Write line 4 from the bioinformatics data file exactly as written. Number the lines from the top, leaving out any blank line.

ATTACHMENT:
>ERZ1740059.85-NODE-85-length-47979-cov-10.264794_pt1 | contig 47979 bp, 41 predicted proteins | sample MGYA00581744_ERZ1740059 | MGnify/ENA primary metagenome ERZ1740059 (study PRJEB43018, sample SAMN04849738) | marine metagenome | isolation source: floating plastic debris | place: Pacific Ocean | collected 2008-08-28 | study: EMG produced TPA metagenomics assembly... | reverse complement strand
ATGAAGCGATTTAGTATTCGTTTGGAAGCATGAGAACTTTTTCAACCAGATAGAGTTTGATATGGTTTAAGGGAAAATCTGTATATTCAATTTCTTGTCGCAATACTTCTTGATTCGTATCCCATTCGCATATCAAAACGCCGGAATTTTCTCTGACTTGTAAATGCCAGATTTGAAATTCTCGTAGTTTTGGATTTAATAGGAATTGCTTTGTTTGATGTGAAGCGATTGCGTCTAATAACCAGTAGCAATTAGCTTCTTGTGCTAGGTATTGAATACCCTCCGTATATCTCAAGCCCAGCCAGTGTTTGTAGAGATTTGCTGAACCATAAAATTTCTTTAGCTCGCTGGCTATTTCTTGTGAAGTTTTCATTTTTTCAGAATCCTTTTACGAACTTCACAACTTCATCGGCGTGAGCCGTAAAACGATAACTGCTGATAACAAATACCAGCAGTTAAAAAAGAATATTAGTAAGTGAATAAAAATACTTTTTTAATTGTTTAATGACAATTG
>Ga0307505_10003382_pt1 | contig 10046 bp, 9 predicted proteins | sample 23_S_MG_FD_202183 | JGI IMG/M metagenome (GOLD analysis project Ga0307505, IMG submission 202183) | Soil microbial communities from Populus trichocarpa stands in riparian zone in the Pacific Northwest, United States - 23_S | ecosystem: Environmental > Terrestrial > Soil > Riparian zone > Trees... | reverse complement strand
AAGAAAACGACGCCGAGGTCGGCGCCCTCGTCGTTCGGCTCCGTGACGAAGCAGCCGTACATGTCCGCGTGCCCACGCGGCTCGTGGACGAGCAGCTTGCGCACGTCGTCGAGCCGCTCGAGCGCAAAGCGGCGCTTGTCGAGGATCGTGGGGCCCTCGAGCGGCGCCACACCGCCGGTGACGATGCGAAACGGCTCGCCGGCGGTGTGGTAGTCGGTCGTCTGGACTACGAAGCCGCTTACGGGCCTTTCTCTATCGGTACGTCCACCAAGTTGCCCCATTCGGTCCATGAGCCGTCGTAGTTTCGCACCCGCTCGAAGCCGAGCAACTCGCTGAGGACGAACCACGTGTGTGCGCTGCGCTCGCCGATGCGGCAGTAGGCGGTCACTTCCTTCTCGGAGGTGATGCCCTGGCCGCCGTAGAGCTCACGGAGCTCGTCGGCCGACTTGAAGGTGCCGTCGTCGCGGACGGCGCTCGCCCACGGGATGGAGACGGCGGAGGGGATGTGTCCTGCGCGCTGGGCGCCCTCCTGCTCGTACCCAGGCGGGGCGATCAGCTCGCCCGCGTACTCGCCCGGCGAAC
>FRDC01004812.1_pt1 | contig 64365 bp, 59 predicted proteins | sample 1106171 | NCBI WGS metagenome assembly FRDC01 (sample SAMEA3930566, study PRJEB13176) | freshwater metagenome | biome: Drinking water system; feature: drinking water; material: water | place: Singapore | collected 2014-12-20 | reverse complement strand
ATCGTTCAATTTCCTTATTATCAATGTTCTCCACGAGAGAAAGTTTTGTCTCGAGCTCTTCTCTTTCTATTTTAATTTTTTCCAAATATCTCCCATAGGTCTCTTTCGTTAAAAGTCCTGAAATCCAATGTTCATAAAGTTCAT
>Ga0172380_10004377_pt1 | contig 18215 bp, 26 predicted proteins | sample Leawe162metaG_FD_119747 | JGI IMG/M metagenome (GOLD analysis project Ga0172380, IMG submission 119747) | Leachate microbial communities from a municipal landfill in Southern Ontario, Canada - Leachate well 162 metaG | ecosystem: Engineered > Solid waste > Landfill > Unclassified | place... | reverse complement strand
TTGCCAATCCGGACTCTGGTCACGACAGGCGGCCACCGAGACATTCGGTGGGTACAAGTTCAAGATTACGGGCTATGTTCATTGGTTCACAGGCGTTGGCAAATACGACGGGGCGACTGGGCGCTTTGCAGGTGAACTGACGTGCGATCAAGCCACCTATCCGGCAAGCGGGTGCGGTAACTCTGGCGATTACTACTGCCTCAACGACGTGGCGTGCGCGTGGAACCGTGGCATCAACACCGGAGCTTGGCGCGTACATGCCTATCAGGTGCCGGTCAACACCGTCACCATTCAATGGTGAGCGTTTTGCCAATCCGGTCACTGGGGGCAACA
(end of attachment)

AAGAAAACGACGCCGAGGTCGGCGCCCTCGTCGTTCGGCTCCGTGACGAAGCAGCCGTACATGTCCGCGTGCCCACGCGGCTCGTGGACGAGCAGCTTGCGCACGTCGTCGAGCCGCTCGAGCGCAAAGCGGCGCTTGTCGAGGATCGTGGGGCCCTCGAGCGGCGCCACACCGCCGGTGACGATGCGAAACGGCTCGCCGGCGGTGTGGTAGTCGGTCGTCTGGACTACGAAGCCGCTTACGGGCCTTTCTCTATCGGTACGTCCACCAAGTTGCCCCATTCGGTCCATGAGCCGTCGTAGTTTCGCACCCGCTCGAAGCCGAGCAACTCGCTGAGGACGAACCACGTGTGTGCGCTGCGCTCGCCGATGCGGCAGTAGGCGGTCACTTCCTTCTCGGAGGTGATGCCCTGGCCGCCGTAGAGCTCACGGAGCTCGTCGGCCGACTTGAAGGTGCCGTCGTCGCGGACGGCGCTCGCCCACGGGATGGAGACGGCGGAGGGGATGTGTCCTGCGCGCTGGGCGCCCTCCTGCTCGTACCCAGGCGGGGCGATCAGCTCGCCCGCGTACTCGCCCGGCGAAC